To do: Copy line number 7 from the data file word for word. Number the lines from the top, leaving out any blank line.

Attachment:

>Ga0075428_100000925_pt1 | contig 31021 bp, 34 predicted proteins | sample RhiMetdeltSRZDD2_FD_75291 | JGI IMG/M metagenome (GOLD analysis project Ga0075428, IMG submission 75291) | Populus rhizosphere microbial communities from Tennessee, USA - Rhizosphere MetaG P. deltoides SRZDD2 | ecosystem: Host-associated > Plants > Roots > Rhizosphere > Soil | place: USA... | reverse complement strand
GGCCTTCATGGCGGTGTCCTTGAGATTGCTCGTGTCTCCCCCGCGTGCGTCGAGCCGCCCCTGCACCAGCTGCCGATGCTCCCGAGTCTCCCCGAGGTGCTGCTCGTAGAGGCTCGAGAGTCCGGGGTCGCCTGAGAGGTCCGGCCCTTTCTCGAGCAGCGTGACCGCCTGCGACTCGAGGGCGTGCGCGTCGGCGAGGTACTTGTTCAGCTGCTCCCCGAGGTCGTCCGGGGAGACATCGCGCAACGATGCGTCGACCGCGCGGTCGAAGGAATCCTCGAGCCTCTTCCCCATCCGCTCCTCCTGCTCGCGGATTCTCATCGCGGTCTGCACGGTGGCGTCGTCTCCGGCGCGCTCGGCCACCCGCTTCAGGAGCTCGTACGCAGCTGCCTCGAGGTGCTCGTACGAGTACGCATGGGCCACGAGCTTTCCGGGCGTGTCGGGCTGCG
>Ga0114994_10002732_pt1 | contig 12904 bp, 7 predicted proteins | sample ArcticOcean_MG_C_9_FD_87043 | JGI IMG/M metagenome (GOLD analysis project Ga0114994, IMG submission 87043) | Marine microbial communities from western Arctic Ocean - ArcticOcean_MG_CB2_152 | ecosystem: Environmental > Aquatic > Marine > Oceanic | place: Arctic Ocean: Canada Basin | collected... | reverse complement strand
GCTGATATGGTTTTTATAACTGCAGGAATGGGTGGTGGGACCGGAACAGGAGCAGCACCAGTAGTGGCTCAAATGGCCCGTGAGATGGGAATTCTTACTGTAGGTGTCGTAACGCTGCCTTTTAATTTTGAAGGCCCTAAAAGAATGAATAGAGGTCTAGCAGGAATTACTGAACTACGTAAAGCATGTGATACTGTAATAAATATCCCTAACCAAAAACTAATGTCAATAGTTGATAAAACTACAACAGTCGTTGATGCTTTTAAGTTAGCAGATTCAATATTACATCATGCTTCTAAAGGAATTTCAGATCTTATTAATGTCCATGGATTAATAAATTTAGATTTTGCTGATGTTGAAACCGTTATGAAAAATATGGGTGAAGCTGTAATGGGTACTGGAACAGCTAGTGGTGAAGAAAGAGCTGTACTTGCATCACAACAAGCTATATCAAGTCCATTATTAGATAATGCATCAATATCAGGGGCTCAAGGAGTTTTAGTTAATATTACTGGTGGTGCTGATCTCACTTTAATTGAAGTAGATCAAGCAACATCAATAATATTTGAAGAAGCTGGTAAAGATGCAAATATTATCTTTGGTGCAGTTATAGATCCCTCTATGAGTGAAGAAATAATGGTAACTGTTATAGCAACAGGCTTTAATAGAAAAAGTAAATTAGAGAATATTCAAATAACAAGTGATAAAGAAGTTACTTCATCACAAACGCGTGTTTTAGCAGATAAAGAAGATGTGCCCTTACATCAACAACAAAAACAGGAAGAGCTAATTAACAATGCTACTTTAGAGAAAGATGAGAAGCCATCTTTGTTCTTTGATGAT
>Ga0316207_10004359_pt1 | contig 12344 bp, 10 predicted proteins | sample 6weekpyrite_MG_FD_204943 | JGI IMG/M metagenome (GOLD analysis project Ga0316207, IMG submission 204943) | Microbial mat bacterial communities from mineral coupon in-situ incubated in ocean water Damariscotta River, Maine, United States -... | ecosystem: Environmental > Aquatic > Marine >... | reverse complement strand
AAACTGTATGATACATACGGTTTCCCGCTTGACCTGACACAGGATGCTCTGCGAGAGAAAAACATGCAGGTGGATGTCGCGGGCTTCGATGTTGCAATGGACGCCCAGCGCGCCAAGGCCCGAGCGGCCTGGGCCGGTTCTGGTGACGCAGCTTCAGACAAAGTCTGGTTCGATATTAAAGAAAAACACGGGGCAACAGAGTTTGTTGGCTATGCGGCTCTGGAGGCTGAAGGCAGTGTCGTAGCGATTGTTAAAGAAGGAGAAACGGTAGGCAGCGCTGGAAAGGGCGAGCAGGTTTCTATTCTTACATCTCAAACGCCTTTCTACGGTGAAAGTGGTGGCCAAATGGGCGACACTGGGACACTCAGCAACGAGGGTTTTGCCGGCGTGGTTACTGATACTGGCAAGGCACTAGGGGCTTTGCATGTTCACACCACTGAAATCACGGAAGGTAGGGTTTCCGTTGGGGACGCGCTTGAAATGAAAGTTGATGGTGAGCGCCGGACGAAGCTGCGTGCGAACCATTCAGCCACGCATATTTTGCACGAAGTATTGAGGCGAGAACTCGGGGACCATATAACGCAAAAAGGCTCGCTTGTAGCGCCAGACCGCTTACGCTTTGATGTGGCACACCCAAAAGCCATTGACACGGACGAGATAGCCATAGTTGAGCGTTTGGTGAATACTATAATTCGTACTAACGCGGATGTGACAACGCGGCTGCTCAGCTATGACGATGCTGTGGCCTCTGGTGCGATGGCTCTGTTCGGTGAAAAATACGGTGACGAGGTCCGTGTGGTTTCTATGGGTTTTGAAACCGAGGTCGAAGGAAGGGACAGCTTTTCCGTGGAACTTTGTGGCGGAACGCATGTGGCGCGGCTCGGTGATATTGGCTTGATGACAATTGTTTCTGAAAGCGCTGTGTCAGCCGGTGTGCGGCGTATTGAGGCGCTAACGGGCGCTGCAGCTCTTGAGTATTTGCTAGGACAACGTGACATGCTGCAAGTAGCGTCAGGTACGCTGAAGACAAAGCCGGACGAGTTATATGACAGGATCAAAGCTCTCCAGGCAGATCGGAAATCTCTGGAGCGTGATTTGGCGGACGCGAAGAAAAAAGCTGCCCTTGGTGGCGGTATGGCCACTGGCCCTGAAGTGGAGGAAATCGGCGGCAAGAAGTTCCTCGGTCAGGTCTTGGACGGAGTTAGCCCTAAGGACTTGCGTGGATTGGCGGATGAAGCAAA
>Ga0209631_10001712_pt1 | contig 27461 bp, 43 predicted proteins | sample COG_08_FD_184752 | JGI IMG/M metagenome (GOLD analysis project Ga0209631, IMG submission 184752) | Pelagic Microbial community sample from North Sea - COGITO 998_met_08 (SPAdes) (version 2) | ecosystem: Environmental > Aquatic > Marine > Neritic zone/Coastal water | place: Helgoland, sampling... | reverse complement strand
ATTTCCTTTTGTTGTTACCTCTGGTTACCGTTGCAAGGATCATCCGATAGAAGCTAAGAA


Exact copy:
>Ga0209631_10001712_pt1 | contig 27461 bp, 43 predicted proteins | sample COG_08_FD_184752 | JGI IMG/M metagenome (GOLD analysis project Ga0209631, IMG submission 184752) | Pelagic Microbial community sample from North Sea - COGITO 998_met_08 (SPAdes) (version 2) | ecosystem: Environmental > Aquatic > Marine > Neritic zone/Coastal water | place: Helgoland, sampling... | reverse complement strand